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b1n4ry
b1n4ry

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How do I figure out what I am good at ?

I have been trying to write my resume recently. I have been in IT (working in service based currently) for 5 years now and I am planning to switch to something new. Through out my 5 years I have worked as Service Support analyst, Developer and as DBA but now I kinda of conflicted on what should I try for next.

How do I figure out what I am good at ?
Every time I watch people on linkedin and think about it I feel like I haven't had expertise in anything throughout these 5 years, I have always adapted to the role which was presented to me. But now that I have to present what I have done so far and what I need to aim for next I feel very hesitant, confused, conflicted.

Would appreciate any advice.

Top comments (8)

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tracygjg profile image
Tracy Gilmore • Edited

Hi, I cannot offer a specific answer to your question but I doubt anyone can. I will, however, offer some questions to ask yourself, which might help you discover the answer.

  1. From your previous experience, was there an activity/task that you enjoyed doing (not the results but the action itself)? Don't consider the technical task but the softer skills.
  2. Do you like solving puzzles?
  3. Are you a stickler for detail?
  4. Do you prefer to work alone or with a small team?
  5. Do you like to be in at the start of a project?
  6. Do you like to be in a project to the very end?
  7. Do you prefer the unique nature of projects or would you prefer to follow a well defined project?

I hope this helps and best of luck.

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gilfewster profile image
Gil Fewster

Not much I can add to Tracy’s excellent reply above. What I can say is that I’ve been working in web development for almost 25 years now, and couldn’t have predicted the many twists and turns and shifts of focus my career has taken over the years.

I’ve always just followed my interests, wherever they take me, and focussed on doing the best quality work I can. Being a reliable, conscientious and supportive part of the team will always open doors and opportunities for you, often in the most unexpected ways. He generous with your expertise, respect and learn from the expertise of others, and fully embrace any opportunity to learn something new or hone your skills.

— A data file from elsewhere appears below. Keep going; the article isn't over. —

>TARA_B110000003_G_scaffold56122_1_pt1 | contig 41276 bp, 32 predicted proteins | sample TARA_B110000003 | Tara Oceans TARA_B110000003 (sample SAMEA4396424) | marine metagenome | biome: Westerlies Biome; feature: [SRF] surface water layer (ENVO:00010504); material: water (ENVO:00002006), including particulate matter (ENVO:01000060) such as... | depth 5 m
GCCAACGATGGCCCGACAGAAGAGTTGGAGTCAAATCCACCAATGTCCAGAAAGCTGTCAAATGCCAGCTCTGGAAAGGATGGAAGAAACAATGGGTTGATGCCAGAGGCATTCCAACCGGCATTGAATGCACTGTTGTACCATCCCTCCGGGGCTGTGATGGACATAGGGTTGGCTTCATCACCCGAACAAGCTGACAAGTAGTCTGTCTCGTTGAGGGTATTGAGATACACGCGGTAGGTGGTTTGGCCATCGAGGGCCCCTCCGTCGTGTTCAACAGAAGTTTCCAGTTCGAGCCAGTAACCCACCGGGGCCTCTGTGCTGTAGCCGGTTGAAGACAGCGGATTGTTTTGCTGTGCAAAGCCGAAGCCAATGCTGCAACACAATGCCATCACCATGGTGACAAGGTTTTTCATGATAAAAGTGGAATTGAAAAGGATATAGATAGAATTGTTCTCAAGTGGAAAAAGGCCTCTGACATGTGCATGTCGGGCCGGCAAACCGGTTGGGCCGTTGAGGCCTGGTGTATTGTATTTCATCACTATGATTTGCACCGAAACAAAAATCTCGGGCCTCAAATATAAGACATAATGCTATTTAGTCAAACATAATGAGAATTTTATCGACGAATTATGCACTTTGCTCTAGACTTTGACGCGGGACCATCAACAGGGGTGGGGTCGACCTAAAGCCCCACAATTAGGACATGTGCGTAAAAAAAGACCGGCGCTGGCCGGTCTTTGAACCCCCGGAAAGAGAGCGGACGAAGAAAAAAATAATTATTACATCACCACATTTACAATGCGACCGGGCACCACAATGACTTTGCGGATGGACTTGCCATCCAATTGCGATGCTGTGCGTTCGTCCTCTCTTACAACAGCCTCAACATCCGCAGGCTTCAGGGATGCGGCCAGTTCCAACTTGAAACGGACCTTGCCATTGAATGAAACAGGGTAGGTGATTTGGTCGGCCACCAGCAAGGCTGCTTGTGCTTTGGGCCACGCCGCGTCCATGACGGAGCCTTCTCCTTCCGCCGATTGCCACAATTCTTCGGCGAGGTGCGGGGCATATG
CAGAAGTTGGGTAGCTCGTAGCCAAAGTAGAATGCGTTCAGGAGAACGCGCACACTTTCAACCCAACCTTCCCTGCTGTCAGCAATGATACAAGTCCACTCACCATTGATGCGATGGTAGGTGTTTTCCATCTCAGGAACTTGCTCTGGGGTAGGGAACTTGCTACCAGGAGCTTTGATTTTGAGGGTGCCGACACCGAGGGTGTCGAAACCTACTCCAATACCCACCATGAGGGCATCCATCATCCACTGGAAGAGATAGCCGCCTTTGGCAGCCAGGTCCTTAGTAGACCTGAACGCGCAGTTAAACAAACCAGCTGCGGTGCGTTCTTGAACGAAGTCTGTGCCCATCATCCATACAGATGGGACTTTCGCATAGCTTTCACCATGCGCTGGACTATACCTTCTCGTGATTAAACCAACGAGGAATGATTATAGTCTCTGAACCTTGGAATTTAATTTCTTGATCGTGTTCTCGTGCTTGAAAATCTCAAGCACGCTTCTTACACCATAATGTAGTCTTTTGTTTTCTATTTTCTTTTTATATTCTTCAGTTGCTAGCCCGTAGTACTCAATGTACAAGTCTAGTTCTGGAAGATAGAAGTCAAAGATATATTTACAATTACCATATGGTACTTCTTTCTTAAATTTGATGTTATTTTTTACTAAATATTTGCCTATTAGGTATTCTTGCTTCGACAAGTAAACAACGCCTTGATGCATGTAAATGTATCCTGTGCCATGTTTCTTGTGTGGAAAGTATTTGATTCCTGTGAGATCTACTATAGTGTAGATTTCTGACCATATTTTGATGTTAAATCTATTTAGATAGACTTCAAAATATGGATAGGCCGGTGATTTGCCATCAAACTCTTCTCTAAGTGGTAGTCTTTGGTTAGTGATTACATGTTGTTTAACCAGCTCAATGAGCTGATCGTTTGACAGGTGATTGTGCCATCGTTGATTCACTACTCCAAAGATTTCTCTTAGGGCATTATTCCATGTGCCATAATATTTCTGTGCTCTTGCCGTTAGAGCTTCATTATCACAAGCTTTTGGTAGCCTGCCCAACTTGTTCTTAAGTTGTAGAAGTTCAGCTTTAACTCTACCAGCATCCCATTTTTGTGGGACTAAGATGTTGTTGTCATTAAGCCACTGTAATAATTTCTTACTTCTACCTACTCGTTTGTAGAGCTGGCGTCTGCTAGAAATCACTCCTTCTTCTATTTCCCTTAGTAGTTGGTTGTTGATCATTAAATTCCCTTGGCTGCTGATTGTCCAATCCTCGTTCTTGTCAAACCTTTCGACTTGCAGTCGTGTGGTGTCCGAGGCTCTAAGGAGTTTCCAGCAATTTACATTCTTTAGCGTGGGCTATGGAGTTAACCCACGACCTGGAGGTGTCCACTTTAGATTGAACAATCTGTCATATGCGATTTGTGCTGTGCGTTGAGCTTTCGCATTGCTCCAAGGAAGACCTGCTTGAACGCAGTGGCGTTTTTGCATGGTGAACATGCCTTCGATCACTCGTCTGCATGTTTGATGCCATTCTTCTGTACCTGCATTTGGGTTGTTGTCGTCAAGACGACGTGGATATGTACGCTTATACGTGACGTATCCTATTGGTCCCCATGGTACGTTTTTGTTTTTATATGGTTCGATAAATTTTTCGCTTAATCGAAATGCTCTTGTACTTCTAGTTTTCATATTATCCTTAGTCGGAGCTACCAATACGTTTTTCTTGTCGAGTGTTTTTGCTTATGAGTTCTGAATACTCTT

Good luck, and have fun!

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gilfewster profile image
Gil Fewster

Actually, a couple of more concrete things I can add:

Every time I watch people on linkedin and think about it I feel like I haven't had expertise in anything throughout these 5 years

LinkedIn is 90% bullshit and posturing. πŸ™‚

Honestly, it's wall-to-wall self promoting, with everybody presenting their most carefully crafted, curated professional persona they can. Comparing your career achievements and professional skills to what people post on Linkedin in is like comparing your day-to-day life with the photos posted by wellness bloggers on Instagram.

But now that I have to present what I have done so far...

Showing examples of previous work is always a challenge for developers. Most of the time, our work is part of a larger team effort and pointing to individual lines of code can be impossible, meaningless or both. Confidentiality and security can also prevent us from showing and sharing large portions of our work.

And, of course, nothing lasts forever... especially on the web. As a front-end developer who works mainly on short-term projects, only the tiniest fraction of my work remains online and unchanged for more than a year or two.

Interviewers for technical roles understand this. Having some samples of work to show is always advantageous, of course, but it doesn't need to be a vast catalogue of applications and websites in current production. It's much easier, and generally quicker, to assess a candidate's technical skills in a conversation than by reading through samples of project code out of context.